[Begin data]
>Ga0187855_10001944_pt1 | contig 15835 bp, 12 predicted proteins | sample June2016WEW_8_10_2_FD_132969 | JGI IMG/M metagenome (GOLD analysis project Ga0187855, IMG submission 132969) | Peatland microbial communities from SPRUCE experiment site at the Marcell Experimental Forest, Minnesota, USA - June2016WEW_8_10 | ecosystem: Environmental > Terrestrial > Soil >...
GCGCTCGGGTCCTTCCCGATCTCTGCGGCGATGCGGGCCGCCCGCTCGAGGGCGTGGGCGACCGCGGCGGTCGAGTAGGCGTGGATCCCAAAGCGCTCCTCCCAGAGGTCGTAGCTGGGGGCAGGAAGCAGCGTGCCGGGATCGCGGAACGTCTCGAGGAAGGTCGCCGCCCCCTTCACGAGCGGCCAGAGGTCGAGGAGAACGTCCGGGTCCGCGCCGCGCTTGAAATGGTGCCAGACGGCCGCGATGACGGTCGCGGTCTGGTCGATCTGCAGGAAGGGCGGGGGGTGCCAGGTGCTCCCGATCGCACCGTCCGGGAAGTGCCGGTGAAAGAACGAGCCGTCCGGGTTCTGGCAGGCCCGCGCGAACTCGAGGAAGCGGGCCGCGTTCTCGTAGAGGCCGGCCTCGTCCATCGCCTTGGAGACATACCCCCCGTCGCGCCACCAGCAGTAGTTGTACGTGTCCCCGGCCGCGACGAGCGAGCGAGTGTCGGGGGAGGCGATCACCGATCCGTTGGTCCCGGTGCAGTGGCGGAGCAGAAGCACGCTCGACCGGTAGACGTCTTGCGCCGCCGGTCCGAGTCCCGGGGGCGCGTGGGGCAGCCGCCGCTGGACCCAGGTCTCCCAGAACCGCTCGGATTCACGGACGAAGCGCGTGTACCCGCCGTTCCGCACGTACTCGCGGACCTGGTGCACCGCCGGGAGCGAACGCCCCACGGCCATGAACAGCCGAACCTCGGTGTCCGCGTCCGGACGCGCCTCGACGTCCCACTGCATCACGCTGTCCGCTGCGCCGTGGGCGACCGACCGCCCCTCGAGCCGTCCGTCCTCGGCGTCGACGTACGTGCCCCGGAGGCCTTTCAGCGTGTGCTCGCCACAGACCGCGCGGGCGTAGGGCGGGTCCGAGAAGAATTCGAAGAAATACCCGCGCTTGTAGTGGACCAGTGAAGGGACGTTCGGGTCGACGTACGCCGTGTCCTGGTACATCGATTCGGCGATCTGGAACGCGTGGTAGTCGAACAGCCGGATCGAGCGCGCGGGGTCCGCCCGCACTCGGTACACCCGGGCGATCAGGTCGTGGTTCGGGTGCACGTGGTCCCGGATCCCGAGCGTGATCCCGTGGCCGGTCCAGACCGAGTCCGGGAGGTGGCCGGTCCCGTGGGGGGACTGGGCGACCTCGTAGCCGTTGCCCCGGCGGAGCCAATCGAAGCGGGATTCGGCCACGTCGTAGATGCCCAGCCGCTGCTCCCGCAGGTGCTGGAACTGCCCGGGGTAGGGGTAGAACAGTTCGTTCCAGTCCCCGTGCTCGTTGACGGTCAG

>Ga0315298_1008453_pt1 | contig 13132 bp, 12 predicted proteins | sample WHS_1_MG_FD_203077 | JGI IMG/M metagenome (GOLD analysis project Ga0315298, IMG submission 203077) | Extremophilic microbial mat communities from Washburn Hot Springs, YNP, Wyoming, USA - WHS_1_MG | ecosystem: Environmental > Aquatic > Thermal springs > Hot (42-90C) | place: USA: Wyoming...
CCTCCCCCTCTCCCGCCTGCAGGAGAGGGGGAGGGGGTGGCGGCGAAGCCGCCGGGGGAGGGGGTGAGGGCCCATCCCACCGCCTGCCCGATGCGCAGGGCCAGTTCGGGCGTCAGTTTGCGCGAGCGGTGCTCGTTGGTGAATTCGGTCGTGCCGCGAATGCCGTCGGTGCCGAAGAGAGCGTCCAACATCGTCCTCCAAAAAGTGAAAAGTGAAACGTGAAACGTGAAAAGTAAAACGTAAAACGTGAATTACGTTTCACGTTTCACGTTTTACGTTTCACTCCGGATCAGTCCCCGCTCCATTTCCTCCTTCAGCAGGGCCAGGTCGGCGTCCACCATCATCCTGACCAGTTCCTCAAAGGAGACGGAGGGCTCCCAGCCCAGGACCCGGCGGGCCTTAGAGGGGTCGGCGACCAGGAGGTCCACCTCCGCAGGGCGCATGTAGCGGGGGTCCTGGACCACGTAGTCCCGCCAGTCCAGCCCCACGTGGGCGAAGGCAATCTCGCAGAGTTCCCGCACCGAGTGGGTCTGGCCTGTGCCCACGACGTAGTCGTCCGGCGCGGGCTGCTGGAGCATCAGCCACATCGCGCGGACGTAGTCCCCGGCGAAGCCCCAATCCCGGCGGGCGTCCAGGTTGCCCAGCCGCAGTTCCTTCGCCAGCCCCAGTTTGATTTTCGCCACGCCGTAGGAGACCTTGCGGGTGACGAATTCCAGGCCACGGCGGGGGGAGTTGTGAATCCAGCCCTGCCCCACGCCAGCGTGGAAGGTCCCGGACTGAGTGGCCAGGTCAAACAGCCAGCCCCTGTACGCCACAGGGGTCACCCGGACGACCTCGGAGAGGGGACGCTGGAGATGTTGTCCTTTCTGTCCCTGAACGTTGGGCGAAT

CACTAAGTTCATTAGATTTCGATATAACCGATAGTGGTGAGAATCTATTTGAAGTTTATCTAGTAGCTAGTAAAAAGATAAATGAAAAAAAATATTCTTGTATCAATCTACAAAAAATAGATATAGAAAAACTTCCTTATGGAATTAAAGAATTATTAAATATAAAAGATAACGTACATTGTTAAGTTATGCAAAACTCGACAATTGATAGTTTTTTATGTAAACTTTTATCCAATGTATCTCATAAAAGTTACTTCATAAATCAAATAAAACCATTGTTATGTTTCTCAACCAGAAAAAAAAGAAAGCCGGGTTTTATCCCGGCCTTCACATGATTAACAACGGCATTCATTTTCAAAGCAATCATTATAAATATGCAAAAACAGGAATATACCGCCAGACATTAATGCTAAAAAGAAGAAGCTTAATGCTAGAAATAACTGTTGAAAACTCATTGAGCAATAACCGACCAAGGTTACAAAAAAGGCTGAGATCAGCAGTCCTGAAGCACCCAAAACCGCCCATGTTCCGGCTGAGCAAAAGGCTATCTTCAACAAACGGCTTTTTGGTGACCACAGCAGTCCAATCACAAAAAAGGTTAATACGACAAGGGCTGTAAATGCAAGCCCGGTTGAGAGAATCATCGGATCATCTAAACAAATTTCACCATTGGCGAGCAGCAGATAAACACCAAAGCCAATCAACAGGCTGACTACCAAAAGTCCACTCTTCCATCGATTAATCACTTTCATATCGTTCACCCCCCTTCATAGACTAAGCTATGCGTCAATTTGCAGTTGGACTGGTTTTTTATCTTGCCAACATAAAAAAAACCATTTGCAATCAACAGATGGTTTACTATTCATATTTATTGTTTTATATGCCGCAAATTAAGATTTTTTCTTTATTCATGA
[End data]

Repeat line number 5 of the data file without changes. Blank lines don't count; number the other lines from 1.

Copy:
CACTAAGTTCATTAGATTTCGATATAACCGATAGTGGTGAGAATCTATTTGAAGTTTATCTAGTAGCTAGTAAAAAGATAAATGAAAAAAAATATTCTTGTATCAATCTACAAAAAATAGATATAGAAAAACTTCCTTATGGAATTAAAGAATTATTAAATATAAAAGATAACGTACATTGTTAAGTTATGCAAAACTCGACAATTGATAGTTTTTTATGTAAACTTTTATCCAATGTATCTCATAAAAGTTACTTCATAAATCAAATAAAACCATTGTTATGTTTCTCAACCAGAAAAAAAAGAAAGCCGGGTTTTATCCCGGCCTTCACATGATTAACAACGGCATTCATTTTCAAAGCAATCATTATAAATATGCAAAAACAGGAATATACCGCCAGACATTAATGCTAAAAAGAAGAAGCTTAATGCTAGAAATAACTGTTGAAAACTCATTGAGCAATAACCGACCAAGGTTACAAAAAAGGCTGAGATCAGCAGTCCTGAAGCACCCAAAACCGCCCATGTTCCGGCTGAGCAAAAGGCTATCTTCAACAAACGGCTTTTTGGTGACCACAGCAGTCCAATCACAAAAAAGGTTAATACGACAAGGGCTGTAAATGCAAGCCCGGTTGAGAGAATCATCGGATCATCTAAACAAATTTCACCATTGGCGAGCAGCAGATAAACACCAAAGCCAATCAACAGGCTGACTACCAAAAGTCCACTCTTCCATCGATTAATCACTTTCATATCGTTCACCCCCCTTCATAGACTAAGCTATGCGTCAATTTGCAGTTGGACTGGTTTTTTATCTTGCCAACATAAAAAAAACCATTTGCAATCAACAGATGGTTTACTATTCATATTTATTGTTTTATATGCCGCAAATTAAGATTTTTTCTTTATTCATGA